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Basic algebra/Power laws equation

  1. Jul 4, 2010 #1
    ok so im working through a problem,got part way through and realised i couldnt remeber what to do with power rules,if someone could quickly remind me of the rules!

    the question is differentiate

    ƒ(x) = 1/x^3

    Using

    if ƒ(x) = x^n then ƒ'(x) = nx^n-1

    and the book answer given is
    ƒ(x) = 1/x^3 = x^-3

    so the derivative is ƒ'(x) = -3x^-4

    now i can understand all but one part of this

    the part which is how to get from

    1/x³ to x^-³

    or why

    1/xⁿ becomes x-ⁿ

    i remember is one of the basic power laws,just cannot remember how or why its so.
    could someone remind me please!
     
    Last edited: Jul 4, 2010
  2. jcsd
  3. Jul 4, 2010 #2
    Part a. x^n * 1/x^n = 1.
    To see this, notice that the left hand member is the same as
    x^n/x^n, and any nonzero number divided by itself is equal to one.
    Part b. x^n * x^-n = 1.
    To see this, use the rule of exponents that says "when multiplying like bases, add the exponents". So you will have x^(n + -n), which is equal to x^(n - n) = x^0 = 1.
    Now look at what changed from part a to part b. I replaced the "1/x^n" in part a with "x^-n" in part b, and the result was unchanged, so the two expressions are equal.

    A more formal approach (using inverse operations, etc) will probably be posted if that's what you're looking for.
     
  4. Jul 4, 2010 #3
    The notations are equivalent:

    [tex]b^{-p}\equiv\frac{1}{b^p}[/tex]

    The left hand side and the right hand side of this equation are two different ways of writing the same thing.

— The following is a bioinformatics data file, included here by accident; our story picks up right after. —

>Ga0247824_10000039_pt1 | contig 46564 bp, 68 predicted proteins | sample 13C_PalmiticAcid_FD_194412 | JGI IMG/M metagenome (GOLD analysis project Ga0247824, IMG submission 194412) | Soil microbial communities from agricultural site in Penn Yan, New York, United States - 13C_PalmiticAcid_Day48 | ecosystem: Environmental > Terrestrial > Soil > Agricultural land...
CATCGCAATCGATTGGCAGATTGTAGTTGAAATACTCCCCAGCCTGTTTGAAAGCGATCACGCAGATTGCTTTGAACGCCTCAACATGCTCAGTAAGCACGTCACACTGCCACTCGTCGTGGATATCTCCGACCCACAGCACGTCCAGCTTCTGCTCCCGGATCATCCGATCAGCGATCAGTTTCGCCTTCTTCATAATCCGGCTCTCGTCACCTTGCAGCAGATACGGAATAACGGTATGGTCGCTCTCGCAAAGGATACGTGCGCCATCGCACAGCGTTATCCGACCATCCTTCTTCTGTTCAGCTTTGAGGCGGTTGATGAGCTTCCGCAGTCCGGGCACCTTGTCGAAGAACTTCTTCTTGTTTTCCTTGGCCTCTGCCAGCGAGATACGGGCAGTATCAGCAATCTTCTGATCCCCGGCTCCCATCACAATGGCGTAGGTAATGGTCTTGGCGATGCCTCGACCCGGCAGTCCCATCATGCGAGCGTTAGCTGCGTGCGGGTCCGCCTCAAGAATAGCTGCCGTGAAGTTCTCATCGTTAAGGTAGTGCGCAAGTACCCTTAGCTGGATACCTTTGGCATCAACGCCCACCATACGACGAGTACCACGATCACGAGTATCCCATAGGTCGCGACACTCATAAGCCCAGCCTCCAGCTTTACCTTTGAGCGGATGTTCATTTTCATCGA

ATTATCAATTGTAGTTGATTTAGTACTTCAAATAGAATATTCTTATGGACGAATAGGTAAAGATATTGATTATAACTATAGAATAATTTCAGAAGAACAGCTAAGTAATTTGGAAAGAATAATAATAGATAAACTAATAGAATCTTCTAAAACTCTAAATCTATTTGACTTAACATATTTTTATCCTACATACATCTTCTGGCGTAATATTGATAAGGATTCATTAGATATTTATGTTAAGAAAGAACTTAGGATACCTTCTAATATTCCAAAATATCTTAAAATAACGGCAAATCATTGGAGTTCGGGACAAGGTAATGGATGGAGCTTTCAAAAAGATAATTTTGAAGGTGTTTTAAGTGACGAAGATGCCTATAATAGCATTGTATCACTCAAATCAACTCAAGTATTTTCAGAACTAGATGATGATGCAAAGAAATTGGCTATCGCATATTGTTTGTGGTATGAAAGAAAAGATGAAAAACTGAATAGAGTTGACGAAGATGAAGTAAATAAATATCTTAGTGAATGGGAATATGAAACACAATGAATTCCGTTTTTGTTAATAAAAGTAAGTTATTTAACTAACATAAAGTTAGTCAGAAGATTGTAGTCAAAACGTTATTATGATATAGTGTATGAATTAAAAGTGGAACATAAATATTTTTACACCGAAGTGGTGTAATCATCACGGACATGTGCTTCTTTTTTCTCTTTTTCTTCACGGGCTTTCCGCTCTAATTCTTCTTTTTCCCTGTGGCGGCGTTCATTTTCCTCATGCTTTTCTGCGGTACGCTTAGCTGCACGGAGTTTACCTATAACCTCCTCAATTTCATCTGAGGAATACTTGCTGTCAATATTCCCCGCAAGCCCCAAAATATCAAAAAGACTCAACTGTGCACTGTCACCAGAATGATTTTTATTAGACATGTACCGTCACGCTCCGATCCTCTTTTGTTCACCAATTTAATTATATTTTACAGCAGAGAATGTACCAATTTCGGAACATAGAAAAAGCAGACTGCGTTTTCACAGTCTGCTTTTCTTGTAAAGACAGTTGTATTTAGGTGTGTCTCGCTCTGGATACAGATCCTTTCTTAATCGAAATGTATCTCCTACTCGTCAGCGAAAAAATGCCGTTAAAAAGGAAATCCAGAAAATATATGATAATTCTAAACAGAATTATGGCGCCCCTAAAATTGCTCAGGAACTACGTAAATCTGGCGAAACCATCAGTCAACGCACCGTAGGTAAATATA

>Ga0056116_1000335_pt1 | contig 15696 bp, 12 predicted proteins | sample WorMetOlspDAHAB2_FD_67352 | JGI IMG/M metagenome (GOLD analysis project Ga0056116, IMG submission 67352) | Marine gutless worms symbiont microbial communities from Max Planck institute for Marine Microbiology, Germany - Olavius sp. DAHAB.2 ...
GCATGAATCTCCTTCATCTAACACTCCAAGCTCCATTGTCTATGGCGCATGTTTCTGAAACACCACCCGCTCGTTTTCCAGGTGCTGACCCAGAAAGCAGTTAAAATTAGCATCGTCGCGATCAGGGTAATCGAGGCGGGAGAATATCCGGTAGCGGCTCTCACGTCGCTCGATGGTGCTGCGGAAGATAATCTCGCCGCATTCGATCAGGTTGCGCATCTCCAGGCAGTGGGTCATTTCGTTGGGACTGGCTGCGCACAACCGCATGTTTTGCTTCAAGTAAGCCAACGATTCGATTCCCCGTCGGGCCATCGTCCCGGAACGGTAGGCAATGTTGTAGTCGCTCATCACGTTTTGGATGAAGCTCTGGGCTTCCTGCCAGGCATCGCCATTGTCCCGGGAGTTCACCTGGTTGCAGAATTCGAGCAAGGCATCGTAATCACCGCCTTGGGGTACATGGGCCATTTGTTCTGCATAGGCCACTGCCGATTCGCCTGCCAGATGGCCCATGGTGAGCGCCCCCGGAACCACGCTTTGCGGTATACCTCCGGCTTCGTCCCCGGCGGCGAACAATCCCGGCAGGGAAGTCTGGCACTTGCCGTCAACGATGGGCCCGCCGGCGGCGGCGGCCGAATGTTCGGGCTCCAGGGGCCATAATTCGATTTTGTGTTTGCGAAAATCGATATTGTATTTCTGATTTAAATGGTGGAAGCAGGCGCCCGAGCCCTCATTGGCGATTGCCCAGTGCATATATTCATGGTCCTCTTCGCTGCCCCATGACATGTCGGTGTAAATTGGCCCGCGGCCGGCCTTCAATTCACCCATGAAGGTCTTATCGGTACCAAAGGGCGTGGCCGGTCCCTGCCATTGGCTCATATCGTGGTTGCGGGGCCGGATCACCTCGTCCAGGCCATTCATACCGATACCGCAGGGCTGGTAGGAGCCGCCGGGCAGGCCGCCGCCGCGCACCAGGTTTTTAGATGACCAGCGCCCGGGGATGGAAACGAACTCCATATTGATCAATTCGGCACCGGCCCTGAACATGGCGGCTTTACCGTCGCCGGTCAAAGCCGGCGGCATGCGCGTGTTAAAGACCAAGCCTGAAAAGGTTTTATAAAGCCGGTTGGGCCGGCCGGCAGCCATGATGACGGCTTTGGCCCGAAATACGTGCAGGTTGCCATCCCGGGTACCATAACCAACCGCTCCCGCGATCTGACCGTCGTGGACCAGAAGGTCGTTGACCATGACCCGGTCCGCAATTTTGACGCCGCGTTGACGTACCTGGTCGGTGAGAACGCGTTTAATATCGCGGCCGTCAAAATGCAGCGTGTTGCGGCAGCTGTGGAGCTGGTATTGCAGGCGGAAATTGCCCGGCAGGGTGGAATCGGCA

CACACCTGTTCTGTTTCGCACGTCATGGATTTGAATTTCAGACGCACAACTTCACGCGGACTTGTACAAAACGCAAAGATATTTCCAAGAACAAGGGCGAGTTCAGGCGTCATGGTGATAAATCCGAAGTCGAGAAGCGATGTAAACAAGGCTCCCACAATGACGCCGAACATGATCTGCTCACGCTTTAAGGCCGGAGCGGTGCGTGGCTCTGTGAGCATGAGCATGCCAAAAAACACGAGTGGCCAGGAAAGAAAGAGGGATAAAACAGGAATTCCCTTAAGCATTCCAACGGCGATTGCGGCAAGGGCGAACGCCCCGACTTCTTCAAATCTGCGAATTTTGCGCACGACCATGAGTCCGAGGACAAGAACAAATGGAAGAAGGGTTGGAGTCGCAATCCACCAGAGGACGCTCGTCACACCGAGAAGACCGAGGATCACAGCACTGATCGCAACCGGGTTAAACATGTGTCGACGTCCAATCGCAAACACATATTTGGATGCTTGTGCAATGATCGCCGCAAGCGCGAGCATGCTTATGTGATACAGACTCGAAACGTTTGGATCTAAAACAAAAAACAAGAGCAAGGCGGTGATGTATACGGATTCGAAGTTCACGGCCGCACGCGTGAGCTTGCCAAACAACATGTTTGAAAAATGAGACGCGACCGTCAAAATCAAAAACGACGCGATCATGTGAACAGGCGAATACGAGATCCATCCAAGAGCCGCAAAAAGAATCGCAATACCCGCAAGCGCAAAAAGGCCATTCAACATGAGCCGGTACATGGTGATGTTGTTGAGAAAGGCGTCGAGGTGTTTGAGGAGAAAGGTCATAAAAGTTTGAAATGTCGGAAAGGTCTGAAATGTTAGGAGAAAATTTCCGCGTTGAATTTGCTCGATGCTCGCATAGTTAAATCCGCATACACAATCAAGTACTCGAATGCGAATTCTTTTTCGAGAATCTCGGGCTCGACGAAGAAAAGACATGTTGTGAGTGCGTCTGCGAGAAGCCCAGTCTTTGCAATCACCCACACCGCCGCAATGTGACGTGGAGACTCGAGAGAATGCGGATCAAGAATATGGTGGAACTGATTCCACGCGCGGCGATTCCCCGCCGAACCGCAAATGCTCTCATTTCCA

5. Jul 4, 2010 #4
    For the field of real numbers with addition and multiplication as usually defined:

    [tex]b^{p+q}=b^pb^q[/tex]

    [tex]b^{pq}=(b^p)^q[/tex]

    [tex]b^{-1}=\frac{1}{b}=\frac{1}{b^1}[/tex]

    [tex]b^{p+(-q)}=b^{p-q}=\frac{b^p}{b^q}=b^p(b^q)^{-1}=b^pb^{-q}[/tex]

    [tex]b^{p/q}=\sqrt[q]{b^p}[/tex]

    where -x means the inverse of x with respect to the operation of addition (the additive inverse of x), so that x-x means x+(-x) = 0, and 1/x = x-1 means the inverse of x with respect to the operation of multiplication (the multiplicative inverse of x), so that x/x = xx-1 = 1. These rules are general except that 0-1 (and hence any negative power of 0) is not defined.

    If p and q are whole numbers, bp can be interpreted as multiply p b's together, and bp-q multiply p b's together with q instances of the multiplicative inverse of b, with the convention that b0 = 1. The rest of the real numbered powers "fill in the gaps" between rational powers (fractional powers). I don't yet know how that filling in of the gaps is formally defined, but I'm sure there are lots of people here who do!
     
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